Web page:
As Hurricane Teddy heads our way, some thoughts about our windblown Nova Scotia forests 21Sep2020

A pit and mound-forming  tipover of a big old hemlock near Grand Lake, NS
Click on image for larger version.

Hurricane Teddy is tracking northward and “is expected to impact Atlantic Canada and the Gulf of St. Lawrence region Tuesday and Wednesday as a “very dangerous” post-tropical storm as it moves through the region, bringing strong winds, heavy rain, storm surge and pounding waves” (CBC Sep 19, 2020).

They might have added tree falls (tipovers, windthrows) to that list.

My spouse looks out the window at our urban forest and at a towering tree  on a street one block to the north; she worries that it may fall to the southwest and on our house and asked me what I thought. “I don’t think we have to worry, at least this time around” I said. “Why”, she asked.  I said  “Because  I looked at the tree, it is about 3.5 ft diameter and  looks very healthy;  it has already survived Juan and Dorian and right now it looks as though this storm will not be worse than Dorian and nowhere near Juan in ferocity; and even if the winds blow it over, it is likely to fall towards the west or north and not towards us.”

“Why do you think it wouldn’t fall in our direction?” she asked. “I have been thinking about windblown NS forests” I said.


Unlike a lot or most of Canada, for which wind disturbance is not cited ( 21 Sep 2020) amongst the top natural disturbances of our forests, wind is a significant “natural disturbance” of  forests in NS. (Fires and insects are the big ones for the boreal forest.)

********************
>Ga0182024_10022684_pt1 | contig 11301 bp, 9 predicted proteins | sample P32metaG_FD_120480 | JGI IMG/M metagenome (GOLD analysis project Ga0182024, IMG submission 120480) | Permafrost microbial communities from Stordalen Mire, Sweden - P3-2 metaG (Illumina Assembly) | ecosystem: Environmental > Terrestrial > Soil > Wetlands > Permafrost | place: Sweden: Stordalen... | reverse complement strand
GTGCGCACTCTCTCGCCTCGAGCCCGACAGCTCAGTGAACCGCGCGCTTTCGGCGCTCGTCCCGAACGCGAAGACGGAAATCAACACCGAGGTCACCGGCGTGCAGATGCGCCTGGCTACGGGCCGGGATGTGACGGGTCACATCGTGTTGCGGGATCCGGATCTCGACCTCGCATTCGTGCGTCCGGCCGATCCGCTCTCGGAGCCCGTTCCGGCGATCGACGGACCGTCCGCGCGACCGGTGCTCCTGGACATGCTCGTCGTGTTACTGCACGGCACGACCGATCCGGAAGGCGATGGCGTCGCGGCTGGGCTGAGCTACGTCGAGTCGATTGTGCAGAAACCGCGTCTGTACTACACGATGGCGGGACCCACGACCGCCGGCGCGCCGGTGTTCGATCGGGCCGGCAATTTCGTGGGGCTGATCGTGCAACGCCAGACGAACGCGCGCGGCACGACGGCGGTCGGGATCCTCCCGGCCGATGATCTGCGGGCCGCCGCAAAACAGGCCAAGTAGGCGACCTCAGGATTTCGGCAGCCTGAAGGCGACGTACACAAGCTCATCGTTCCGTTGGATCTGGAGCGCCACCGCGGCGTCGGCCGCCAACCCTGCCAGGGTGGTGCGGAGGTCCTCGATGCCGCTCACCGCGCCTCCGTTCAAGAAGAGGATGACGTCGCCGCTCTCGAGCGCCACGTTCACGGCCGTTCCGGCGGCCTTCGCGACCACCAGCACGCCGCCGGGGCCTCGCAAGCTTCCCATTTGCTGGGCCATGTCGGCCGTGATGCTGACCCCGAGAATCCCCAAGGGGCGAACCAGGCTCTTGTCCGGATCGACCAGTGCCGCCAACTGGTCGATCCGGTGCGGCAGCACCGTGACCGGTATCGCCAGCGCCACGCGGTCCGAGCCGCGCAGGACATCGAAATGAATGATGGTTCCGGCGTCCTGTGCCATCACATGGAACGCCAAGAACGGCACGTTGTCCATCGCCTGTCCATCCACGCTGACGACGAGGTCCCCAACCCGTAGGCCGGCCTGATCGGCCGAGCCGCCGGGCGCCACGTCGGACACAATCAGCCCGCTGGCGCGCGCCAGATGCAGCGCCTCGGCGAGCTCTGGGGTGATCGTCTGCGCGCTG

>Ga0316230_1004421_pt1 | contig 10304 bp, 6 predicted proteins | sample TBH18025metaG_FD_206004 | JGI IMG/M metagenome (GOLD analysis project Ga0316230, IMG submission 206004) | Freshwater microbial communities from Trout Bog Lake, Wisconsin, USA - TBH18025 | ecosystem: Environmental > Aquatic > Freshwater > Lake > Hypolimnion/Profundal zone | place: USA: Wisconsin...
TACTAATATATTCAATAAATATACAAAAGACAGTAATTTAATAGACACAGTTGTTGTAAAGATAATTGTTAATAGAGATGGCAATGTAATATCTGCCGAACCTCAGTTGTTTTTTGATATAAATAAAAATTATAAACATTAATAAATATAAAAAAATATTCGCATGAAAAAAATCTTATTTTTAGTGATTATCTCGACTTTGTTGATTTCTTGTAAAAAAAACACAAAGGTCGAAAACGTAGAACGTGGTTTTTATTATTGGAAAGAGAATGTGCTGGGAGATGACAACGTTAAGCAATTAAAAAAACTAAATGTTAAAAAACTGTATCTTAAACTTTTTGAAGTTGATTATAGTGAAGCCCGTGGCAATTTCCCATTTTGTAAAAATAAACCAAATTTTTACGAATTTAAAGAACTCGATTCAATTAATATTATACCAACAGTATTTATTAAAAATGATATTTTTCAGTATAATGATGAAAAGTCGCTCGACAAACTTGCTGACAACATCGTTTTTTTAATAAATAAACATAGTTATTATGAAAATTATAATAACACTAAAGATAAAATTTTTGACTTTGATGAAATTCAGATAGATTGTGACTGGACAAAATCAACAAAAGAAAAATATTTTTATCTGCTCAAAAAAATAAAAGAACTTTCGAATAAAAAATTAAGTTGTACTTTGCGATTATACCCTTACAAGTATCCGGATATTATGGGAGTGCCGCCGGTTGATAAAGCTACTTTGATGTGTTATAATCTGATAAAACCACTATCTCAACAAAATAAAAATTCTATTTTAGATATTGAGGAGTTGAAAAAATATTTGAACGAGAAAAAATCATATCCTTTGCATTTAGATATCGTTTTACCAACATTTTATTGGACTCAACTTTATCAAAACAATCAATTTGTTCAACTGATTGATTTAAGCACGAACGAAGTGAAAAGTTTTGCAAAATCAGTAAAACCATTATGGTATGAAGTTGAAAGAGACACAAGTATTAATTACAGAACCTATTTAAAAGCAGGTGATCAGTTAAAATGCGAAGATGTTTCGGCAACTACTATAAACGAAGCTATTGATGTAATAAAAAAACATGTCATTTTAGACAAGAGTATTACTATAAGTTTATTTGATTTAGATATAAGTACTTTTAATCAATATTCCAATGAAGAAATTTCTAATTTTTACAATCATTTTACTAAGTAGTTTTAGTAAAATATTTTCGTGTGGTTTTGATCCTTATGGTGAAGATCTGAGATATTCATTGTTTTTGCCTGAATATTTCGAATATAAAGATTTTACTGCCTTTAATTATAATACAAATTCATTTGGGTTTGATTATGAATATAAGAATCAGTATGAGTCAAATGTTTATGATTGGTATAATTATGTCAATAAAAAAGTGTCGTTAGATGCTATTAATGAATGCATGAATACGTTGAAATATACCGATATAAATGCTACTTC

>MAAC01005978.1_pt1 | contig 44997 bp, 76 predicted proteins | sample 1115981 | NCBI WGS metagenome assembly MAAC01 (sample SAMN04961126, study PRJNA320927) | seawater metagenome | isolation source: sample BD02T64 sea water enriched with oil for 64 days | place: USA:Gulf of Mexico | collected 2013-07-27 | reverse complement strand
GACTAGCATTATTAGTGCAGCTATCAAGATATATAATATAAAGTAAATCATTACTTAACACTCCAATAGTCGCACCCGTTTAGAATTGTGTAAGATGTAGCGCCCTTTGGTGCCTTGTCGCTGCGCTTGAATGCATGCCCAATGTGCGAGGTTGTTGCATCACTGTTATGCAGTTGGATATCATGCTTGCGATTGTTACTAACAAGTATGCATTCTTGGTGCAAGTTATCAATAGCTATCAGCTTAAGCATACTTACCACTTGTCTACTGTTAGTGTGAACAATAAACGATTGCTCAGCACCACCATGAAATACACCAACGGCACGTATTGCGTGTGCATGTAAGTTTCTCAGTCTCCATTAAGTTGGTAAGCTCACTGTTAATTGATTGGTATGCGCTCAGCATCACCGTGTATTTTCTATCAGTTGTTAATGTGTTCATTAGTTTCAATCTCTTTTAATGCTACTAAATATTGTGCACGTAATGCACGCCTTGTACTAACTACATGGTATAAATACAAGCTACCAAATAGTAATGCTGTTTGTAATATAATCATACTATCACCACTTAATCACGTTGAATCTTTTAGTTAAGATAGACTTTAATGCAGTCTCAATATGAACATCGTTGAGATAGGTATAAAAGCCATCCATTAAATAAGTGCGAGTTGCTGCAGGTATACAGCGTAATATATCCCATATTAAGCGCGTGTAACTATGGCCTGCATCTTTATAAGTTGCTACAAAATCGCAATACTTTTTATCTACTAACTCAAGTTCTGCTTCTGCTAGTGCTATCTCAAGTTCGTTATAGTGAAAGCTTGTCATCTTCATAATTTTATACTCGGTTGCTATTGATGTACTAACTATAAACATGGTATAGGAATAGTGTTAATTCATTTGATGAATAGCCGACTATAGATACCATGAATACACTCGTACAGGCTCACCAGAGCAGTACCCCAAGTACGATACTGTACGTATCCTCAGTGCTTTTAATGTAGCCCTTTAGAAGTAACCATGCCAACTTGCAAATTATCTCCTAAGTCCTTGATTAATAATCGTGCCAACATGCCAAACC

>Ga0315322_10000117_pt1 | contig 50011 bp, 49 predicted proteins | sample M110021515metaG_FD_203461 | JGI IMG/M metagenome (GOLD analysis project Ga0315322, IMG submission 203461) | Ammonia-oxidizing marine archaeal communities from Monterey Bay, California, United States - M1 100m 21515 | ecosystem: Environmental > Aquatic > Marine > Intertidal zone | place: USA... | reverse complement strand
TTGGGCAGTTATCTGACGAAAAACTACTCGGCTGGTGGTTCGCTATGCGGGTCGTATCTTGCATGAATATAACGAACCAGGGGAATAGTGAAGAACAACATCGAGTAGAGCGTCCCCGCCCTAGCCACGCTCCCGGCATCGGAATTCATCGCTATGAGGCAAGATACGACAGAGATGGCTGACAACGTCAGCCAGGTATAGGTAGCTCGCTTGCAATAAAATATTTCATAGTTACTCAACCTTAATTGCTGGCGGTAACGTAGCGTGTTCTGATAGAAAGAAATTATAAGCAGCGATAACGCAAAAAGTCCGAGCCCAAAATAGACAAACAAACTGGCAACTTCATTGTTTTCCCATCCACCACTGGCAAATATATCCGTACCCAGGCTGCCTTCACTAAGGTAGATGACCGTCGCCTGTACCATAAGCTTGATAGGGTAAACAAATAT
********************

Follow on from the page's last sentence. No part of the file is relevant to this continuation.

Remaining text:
The just published review of natural disturbances in NS forests by A.R. Taylor et al. (2020) cites 2 major categories of  wind disturbance: windstorms and hurricanes. Following is a Coles Notes summary of some of the info on wind disturbances and their frequency in NS from that paper.

1. Windstorms
Wind intensity 50 -100 km per hour. Three types:
Extra-tropical Cyclones (ETC), formed over ocean in mid-latitude temperate zones (30-45 deg); track west to east; most intense Nov-Mar; commonly called “noreasters” in Atlantic Canada, some with gusts of 100 km/hr, often accompanied by rain or snow and can cause widespread forest damage (e.g. White Juan), but most are of lower intensity.
Tropical Storms (tropical cyclones), form over ocean in tropics (0-30 deg); generally track east to west but often veer north; most intense in Atlantic Canada during late summer to early autumn; max sustained winds 56-104 km/hr (above that the are classed as hurricanes); 1900-2019 average 1 every 4years; since 2000 four have landed, Dorian in 2019 was the most powerful with 65 km sustained winds and caused damage province-wide
Convective Storms, produced over land, produce strong vertical downdrafts that track with with regional airflow; can cause narrow bands (1-10 km wide) of windthrow extending for kilometers, possibly small dispersed patches (100-1000 m2) of downed trees to widespread high severity windthrow over 100s of square kilometers.